Review: Annie

22:11, Jun 14 2014
Tina Cross with niece Charlotte Healy during opening night.
The Ridges head along en masse to the opening of Annie.
Jamie Ridge and Boston Ridge during opening night for Annie.
Megan Slovak and Mike Puru.
Natasha Guttenbeil and Stacey Morrison with children Mila and Kurawaka.
Lisa Sorenson and Sia Trokenheim during opening night for Annie.
Jaymie and Monty Betham took their kids along to see Annie.
Karen Te Nana, Kaiya Te Nana, Bria Te Nana and Karl Te Nana.
Duncan Garner and daughter Te Ahi Garner

If you grew up in the 1970s there's a good chance you were charmed (or infuriated) by the eternal optimism of Annie: the story of a young orphan who stumbles into the American Dream, being adopted by an awkwardly kind billionaire.

It's been scattered across generations - first hitting Broadway in 1977, then made into a film in 1982 and a TV movie in 1999.

Or maybe you recognise the foot-stomping 'It's the Hard Knock Life' from Jay Z's 1998 sample of the tune.

Set in the 1930s Great Depression it's almost laughable, in 2014, for modern audiences to accept the luck of Annie, who is adopted by "Daddy" Warbucks (David McAlister).

The good are rewarded, the bad carted off to jail, the lost dog is found and all the economic problems are swept under the carpet in the end.

But even the most cynical of theatre-goers has to be captivated by the classy New Zealand production of the musical and full credit goes to the child performers.


Despite an all-star British cast what really sticks out is the energy and raw talent of the kiwi youngsters who play the orphans - with pint-sized Molly (7-year-old Venice Harris) stealing the show.

Last night, Auckland's Civic audience was treated to Zoe Fifield - one of three girls picked to rotate the role of Annie.

She thrived off the energy of her fellow orphans and transformed a storyline that had become tacky to many ('Tomorrow, Tomorrow' has a nails-on-chalkboard effect after a few decades) into an irresistibly relatable performance.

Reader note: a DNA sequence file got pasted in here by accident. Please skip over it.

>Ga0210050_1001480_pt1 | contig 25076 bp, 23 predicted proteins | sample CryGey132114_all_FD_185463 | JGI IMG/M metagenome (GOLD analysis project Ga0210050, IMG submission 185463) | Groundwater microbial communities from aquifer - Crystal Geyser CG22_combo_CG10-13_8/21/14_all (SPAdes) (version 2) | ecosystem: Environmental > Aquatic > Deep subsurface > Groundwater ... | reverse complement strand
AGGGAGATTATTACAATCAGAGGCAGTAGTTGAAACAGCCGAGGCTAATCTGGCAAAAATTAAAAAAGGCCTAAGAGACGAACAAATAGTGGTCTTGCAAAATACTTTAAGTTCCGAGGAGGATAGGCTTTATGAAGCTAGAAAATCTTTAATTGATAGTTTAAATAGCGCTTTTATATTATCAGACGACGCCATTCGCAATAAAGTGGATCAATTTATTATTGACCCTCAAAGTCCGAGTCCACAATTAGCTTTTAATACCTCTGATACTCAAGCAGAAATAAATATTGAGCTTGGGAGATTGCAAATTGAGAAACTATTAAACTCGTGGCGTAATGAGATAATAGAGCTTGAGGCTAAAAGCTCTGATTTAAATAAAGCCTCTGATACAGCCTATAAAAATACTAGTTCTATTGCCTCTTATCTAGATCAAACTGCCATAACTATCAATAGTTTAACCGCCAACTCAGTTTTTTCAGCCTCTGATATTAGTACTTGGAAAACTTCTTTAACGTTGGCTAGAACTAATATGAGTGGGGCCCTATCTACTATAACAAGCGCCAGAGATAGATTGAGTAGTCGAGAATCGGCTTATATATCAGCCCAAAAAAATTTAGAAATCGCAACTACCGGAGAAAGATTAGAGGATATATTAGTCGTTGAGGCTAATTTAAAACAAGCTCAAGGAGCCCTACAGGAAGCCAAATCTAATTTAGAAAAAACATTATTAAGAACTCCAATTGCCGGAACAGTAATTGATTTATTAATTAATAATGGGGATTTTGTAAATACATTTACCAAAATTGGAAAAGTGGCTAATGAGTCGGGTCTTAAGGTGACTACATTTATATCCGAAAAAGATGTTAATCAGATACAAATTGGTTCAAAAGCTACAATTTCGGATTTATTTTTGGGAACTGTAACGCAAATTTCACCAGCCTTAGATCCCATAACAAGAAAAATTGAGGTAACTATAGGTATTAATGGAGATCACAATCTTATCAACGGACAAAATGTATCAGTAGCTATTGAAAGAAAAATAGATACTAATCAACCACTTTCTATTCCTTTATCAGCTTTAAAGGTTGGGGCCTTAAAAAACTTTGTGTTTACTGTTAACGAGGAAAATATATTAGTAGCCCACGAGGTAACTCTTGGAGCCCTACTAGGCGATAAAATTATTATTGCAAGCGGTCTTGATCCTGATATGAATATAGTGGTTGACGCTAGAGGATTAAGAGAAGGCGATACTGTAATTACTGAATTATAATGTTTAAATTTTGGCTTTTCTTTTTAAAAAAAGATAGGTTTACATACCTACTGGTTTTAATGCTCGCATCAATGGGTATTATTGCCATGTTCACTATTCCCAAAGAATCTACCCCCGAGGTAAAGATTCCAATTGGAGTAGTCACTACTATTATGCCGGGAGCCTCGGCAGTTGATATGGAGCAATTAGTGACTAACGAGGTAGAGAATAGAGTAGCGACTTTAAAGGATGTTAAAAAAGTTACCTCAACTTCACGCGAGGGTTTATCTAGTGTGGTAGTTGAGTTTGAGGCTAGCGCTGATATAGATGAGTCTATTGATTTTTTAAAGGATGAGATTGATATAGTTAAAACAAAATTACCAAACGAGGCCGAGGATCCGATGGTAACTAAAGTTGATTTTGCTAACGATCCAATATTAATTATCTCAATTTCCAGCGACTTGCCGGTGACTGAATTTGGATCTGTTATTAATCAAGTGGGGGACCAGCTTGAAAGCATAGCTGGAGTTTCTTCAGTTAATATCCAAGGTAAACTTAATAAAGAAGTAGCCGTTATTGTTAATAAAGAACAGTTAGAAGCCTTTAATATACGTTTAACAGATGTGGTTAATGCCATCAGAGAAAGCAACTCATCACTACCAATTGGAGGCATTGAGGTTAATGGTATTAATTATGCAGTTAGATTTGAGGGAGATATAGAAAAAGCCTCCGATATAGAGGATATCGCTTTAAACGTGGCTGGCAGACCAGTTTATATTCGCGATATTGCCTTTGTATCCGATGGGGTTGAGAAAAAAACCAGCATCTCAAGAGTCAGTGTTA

Fifield is sweet without being sickly and cheeky but not obnoxious. The 13-year-old Rangitoto College student has a strong voice but it's her ability to hook an audience that has her pinned down as one to watch out for in the future.

The performance was swept along by a powerful orchestra - the soundtrack of this show alone is worth paying for - and the adapted version of 'It's The Hard-Knock Life', with the orphans' full-blast scrubbing floor, is genius.

As expected with a big-budget international production it has all the bells and whistles - sets dotted with colourful vintage furniture, the art well-executed and fashionably-retro costumes worn by slick New York City dwellers.

Miss Hannigan, the boozy and evil orphanage owner, is played excellently by Su Pollard (Hi-de-hi) and the crowd laps up her whisky-swindling performance, absorbing all her jealous swagger. Her brother, Rooster, (MiG Ayesa) is perfectly-cast, dominating the stage with his bad-boy presence.

Annie doesn't try to be anything it's not - after-all, a bro-mantic love triangle between Republican Plutocrat "Daddy" Warbucks, a fiery-spirited orphan and a Democratic President was never going to be an example of real-life in the Great Depression.

But at the very least you get the trickle-down effect of a new-twist on catchy songs, witnessing rising kiwi talent - and a slightly bewildered dog makes the occasional appearance.

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